- indirect discrimination occurs when someone with a protected characteristic is put at an unfair disadvantage, despite an employer putting rules and equality arrangements in place
- harassment occurs when someone's dignity is being violated through unwanted behaviour linked to a protected characteristic creating offensive environment for them
- victimisation occurs when someone is being treated unfairly because they have complained about discrimination or harassment
- disability discrimination occurs when someone with a disability is directly or indirectly discriminated and when an employer fails to make reasonable adjustments to reduce disadvantages caused by disability
This document protects all of forms of discrimination mentioned above and explains the scope of each one.
What aspects of the working environment are affected by equal opportunities?
The law protects you against discrimination at work, including avoiding unlawful discrimination in the process of:
- employment terms and conditions
- pay and benefits
- promotion and transfer opportunities
However, you may choose to opt out from monitoring equal opportunities as part of recruitment process.
This document allows you to choose whether you will actively monitor equality during recruitment.
What is the procedure for reporting discrimination?
The Rocket Lawyer employer's grievance procedure sets out how to report discrimination. Any employee who observes or is aware of acts that they believe may amount to discrimination should report it to appropriate person or department.
This document allows you to appoint a person to whom a worker or employee should report discrimination to.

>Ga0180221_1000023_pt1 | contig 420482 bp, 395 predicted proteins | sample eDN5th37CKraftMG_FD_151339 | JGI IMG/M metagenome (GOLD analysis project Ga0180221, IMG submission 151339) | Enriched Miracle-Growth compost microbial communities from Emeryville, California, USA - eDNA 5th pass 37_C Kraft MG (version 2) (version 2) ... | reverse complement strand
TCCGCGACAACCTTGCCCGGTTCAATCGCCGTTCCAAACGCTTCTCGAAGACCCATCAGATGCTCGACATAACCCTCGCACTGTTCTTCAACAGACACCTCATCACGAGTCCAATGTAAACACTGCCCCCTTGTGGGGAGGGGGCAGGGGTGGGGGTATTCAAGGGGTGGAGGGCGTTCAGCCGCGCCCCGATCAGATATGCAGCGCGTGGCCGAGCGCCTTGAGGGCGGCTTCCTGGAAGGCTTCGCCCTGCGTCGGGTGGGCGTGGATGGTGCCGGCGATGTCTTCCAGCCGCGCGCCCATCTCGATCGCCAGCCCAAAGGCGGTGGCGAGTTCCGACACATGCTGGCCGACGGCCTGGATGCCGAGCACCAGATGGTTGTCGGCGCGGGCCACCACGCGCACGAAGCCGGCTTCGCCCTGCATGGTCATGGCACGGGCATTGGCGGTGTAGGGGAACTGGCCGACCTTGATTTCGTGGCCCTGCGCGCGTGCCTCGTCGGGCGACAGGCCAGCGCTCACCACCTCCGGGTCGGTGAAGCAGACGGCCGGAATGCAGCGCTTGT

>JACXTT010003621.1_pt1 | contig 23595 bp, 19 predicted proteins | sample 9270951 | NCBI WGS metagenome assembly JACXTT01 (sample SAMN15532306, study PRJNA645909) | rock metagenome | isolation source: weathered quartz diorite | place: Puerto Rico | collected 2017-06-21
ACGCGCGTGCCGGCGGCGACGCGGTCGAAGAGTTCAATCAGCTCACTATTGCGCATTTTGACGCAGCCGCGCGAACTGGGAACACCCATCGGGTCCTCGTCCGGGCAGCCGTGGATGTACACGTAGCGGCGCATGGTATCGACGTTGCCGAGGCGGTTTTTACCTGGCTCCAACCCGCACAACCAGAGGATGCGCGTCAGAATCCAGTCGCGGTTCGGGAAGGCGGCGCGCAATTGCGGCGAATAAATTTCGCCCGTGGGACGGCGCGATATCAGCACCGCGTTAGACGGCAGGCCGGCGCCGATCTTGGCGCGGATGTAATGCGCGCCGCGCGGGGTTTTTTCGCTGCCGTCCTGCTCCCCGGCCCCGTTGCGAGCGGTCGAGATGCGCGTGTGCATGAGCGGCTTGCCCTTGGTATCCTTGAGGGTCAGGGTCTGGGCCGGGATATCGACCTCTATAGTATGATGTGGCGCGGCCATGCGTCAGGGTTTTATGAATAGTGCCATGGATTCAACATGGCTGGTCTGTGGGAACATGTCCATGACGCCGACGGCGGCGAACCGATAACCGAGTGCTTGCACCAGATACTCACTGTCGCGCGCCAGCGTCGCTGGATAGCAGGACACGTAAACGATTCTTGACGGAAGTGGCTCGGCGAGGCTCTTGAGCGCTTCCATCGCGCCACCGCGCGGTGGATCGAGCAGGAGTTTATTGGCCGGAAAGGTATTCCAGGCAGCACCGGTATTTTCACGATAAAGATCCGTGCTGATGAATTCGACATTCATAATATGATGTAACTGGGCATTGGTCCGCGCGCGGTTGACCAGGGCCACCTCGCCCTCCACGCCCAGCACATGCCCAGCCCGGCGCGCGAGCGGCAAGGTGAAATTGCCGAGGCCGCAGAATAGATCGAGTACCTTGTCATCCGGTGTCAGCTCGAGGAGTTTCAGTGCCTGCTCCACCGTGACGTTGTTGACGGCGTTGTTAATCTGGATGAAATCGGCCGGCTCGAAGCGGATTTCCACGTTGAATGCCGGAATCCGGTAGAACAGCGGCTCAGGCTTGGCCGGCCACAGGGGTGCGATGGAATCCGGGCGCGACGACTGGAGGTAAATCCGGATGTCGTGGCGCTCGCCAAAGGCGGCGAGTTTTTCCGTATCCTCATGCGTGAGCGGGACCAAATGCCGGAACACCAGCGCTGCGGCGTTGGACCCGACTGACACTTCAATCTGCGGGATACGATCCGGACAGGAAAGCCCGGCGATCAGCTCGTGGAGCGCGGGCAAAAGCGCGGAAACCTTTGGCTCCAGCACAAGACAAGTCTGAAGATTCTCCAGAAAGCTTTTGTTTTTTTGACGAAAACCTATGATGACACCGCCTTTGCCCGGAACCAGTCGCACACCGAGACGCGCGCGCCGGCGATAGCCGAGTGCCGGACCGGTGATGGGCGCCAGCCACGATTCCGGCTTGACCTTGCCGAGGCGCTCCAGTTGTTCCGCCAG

What are the consequences of not complying with an equal opportunity policy?
If an employee doesn't comply with equality opportunities policy, they may be subject to disciplinary action. Noncompliance with the policy may lead to dismissal of that person with immediate effect. This applies to every single employee including those who hold senior positions.
In some circumstances, employees may be personally liable for discrimination. Some acts of discrimination may result in legal action and criminal offence where the harassment was intentional.
An employer will be jointly responsible for any acts of discrimination carried out by an employee unless they can show that they have done everything they could to prevent it.
Is there a legal requirement to train staff on equal opportunities?
It is highly recommended to train staff on equal opportunities, however, it is not a legal requirement. Managers responsible for recruitment or handling grievance and disciplinary matters are the most likely to be the subject of discrimination allegations, and therefore should be trained on equal opportunities.
This document allows you to choose whether equal opportunities extends to training as well as recruitment, selection procedures, work practices, promotion etc.
Ask a lawyer for:
- employees based outside England, Wales or Scotland
This equal opportunities policy complies with the Equality and Human Rights Commission's Employment Statutory Code of Practice.